A new wave of Western sanctions is hitting Russia’s economy hard. State-owned energy firms continue to bleed profits and Russia’s national currency plunged to a new low this week after the U.S. and the European Union announced new sanctions to punish Russia's aggressive stance in eastern Ukraine. But as Mil Arcega reports, the sanctions could also prove costly for European and American companies.
Video

Video Belgian Researchers Discover Way to Block Cancer Metastasis

Cancer remains one of the deadliest diseases, despite many new methods to combat it. Modern medicine has treatments to prevent the growth of primary tumor cells. But most cancer deaths are caused by metastasis, the stage when primary tumor cells change and move to other parts of the body. A team of Belgian scientists says it has found a way to prevent that process. Zlatica Hoke has more.
Video

Video Mogadishu's Flood of Foreign Workers Leaves Somalis Out of Work

Unemployment and conflict has forced many young Somalians out of the country in search of a better life. But a newfound stability in the once-lawless nation has created hope — and jobs — which, some say, are too often being filled by foreigners. Abdulaziz Billow reports from Mogadishu.
Video

Video A Dinosaur Fit for Land and Water

Residents and tourists in Washington D.C. can now examine a life-size replica of an unusual dinosaur that lived almost a hundred million years ago in northern Africa. Scientists say studying the behemoth named Spinosaurus helps them better understand how some prehistoric animals adapted to life on land and in water. The Spinosaurus replica is on display at the National Geographic museum. VOA’s George Putic has more.
Video

Video Iraqi Kurdistan Church Helps Christian Children Cope find shelter in churches in the Kurdish capital, Irbil

In the past six weeks, tens of thousands of Iraqi Christians have been forced to flee their homes by Islamic State militants and find shelter in churches in the Kurdish capital, Irbil. Despite U.S. airstrikes in the region, the prospect of people returning home is still very low and concerns are starting to grow over the impact this is having on the displaced youth. Sebastian Meyer reports from Irbil on how one church is coping.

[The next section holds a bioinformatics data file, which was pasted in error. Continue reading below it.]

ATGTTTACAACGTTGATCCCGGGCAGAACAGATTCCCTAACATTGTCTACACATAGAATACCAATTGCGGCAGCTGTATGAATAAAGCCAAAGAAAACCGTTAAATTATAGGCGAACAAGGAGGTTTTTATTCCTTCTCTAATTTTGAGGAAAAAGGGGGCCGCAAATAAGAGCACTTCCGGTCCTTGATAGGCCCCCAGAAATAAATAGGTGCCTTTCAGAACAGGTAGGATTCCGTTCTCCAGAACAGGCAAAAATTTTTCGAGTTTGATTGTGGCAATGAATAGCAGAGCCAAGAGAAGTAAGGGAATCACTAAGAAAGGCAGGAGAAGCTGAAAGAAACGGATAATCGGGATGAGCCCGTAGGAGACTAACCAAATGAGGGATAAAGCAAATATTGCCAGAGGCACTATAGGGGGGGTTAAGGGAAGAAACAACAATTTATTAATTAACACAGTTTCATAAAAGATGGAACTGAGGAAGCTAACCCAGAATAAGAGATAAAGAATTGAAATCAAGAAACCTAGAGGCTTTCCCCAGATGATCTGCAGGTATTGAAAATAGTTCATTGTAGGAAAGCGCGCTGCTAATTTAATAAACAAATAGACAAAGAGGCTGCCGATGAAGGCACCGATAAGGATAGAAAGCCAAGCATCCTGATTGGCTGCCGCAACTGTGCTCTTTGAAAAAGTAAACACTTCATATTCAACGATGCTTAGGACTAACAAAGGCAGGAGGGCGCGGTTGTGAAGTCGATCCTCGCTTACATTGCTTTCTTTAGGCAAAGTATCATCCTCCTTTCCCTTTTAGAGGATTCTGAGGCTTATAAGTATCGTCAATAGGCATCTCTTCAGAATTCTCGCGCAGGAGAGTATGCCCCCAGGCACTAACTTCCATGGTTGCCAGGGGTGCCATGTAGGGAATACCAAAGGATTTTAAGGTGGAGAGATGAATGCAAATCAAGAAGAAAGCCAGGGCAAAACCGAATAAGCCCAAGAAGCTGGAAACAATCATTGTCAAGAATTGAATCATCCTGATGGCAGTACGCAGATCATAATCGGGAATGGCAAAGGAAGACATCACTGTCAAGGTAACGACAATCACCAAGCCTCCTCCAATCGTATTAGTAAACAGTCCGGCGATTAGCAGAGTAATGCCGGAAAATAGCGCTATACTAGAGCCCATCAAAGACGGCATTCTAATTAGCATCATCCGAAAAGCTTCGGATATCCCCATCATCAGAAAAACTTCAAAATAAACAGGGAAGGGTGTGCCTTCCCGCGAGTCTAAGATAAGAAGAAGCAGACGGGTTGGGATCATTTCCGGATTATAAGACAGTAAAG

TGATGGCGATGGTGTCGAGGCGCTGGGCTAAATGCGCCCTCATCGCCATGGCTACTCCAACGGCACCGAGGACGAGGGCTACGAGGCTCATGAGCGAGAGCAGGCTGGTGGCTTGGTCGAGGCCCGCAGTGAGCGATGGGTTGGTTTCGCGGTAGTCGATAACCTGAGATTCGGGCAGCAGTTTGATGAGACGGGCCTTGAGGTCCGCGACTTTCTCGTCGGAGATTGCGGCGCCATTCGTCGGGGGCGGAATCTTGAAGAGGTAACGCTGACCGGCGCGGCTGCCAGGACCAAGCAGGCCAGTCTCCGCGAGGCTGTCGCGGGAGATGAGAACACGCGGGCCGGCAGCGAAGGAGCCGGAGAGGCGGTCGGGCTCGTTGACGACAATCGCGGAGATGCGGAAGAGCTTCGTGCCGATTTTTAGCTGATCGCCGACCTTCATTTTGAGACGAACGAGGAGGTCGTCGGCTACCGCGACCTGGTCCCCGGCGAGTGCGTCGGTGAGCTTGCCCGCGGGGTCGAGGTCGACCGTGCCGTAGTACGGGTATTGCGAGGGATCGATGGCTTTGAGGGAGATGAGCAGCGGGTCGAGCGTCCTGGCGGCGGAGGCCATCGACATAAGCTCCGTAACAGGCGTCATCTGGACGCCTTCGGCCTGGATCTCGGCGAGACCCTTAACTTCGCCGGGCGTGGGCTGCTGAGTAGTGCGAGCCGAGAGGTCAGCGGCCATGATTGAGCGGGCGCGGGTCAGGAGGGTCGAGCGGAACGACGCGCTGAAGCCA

Video

Video NASA Picks Boeing, SpaceX to Carry Astronauts Into Space

The U.S. space agency, NASA, has chosen Boeing and SpaceX companies to build the next generation of spacecraft that will carry U.S. astronauts to the International Space Station by the year 2017. The deal with private industry enables NASA to end its dependence on Russia to send space crews into low Earth orbit and back. Zlatica Hoke has more.
Video

Video Future of Ukrainian Former President's Estate Uncertain

More than six months after Ukraine's former President Viktor Yanukovych fled revolution to Russia, authorities have yet to gain control of his palatial estate. Protesters occupy the grounds and opened it to tourists but they are also refusing to turn it over to the state. VOA's Daniel Schearf reports from Mezhigirya, just north of Kyiv.
Video

Video China Muslims Work to Change Perceptions After Knife Attacks

China says its has sentenced three men to death and one woman to life in prison for a deadly knife attack in March that left more than 30 dead and 140 injured. Beijing says Muslim militants from China's restive western region of Xinjiang carried out the attacks. Now, more than six months after the incident, residents in the city are still coping with the aftermath. VOA's Bill Ide has more from Kunming.


Carnage and mayhem are part of daily life in northern Nigeria, the result of a terror campaign by the Islamist group Boko Haram. Fears are growing that Nigeria’s government may not know how to counter it, and may be making things worse. More

AppleAndroid